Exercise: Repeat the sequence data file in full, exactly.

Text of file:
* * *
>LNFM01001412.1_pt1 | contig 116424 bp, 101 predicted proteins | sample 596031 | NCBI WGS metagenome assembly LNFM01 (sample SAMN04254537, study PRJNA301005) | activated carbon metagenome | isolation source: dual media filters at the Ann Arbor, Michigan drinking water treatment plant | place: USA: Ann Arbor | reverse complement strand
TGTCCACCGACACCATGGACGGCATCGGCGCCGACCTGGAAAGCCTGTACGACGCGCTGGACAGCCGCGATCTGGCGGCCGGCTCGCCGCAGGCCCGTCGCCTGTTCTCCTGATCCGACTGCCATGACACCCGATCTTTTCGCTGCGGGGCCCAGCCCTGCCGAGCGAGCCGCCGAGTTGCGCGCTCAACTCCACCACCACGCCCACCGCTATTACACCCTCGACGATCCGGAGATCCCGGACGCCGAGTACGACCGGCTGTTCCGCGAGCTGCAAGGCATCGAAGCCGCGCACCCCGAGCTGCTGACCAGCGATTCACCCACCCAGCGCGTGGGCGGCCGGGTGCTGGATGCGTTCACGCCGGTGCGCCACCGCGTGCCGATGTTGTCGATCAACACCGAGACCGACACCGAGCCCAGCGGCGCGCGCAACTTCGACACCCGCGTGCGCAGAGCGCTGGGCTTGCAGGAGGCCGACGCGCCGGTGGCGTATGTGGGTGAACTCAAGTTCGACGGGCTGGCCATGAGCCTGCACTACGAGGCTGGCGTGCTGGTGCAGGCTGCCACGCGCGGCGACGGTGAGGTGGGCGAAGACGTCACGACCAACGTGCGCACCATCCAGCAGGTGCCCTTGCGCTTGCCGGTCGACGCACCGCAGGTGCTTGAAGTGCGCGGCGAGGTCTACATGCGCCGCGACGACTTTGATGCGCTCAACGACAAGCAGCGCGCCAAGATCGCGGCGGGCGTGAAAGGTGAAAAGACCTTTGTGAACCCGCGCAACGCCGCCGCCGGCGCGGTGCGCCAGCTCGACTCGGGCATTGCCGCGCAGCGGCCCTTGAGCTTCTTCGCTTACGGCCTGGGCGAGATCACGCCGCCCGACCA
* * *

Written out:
>LNFM01001412.1_pt1 | contig 116424 bp, 101 predicted proteins | sample 596031 | NCBI WGS metagenome assembly LNFM01 (sample SAMN04254537, study PRJNA301005) | activated carbon metagenome | isolation source: dual media filters at the Ann Arbor, Michigan drinking water treatment plant | place: USA: Ann Arbor | reverse complement strand
TGTCCACCGACACCATGGACGGCATCGGCGCCGACCTGGAAAGCCTGTACGACGCGCTGGACAGCCGCGATCTGGCGGCCGGCTCGCCGCAGGCCCGTCGCCTGTTCTCCTGATCCGACTGCCATGACACCCGATCTTTTCGCTGCGGGGCCCAGCCCTGCCGAGCGAGCCGCCGAGTTGCGCGCTCAACTCCACCACCACGCCCACCGCTATTACACCCTCGACGATCCGGAGATCCCGGACGCCGAGTACGACCGGCTGTTCCGCGAGCTGCAAGGCATCGAAGCCGCGCACCCCGAGCTGCTGACCAGCGATTCACCCACCCAGCGCGTGGGCGGCCGGGTGCTGGATGCGTTCACGCCGGTGCGCCACCGCGTGCCGATGTTGTCGATCAACACCGAGACCGACACCGAGCCCAGCGGCGCGCGCAACTTCGACACCCGCGTGCGCAGAGCGCTGGGCTTGCAGGAGGCCGACGCGCCGGTGGCGTATGTGGGTGAACTCAAGTTCGACGGGCTGGCCATGAGCCTGCACTACGAGGCTGGCGTGCTGGTGCAGGCTGCCACGCGCGGCGACGGTGAGGTGGGCGAAGACGTCACGACCAACGTGCGCACCATCCAGCAGGTGCCCTTGCGCTTGCCGGTCGACGCACCGCAGGTGCTTGAAGTGCGCGGCGAGGTCTACATGCGCCGCGACGACTTTGATGCGCTCAACGACAAGCAGCGCGCCAAGATCGCGGCGGGCGTGAAAGGTGAAAAGACCTTTGTGAACCCGCGCAACGCCGCCGCCGGCGCGGTGCGCCAGCTCGACTCGGGCATTGCCGCGCAGCGGCCCTTGAGCTTCTTCGCTTACGGCCTGGGCGAGATCACGCCGCCCGACCA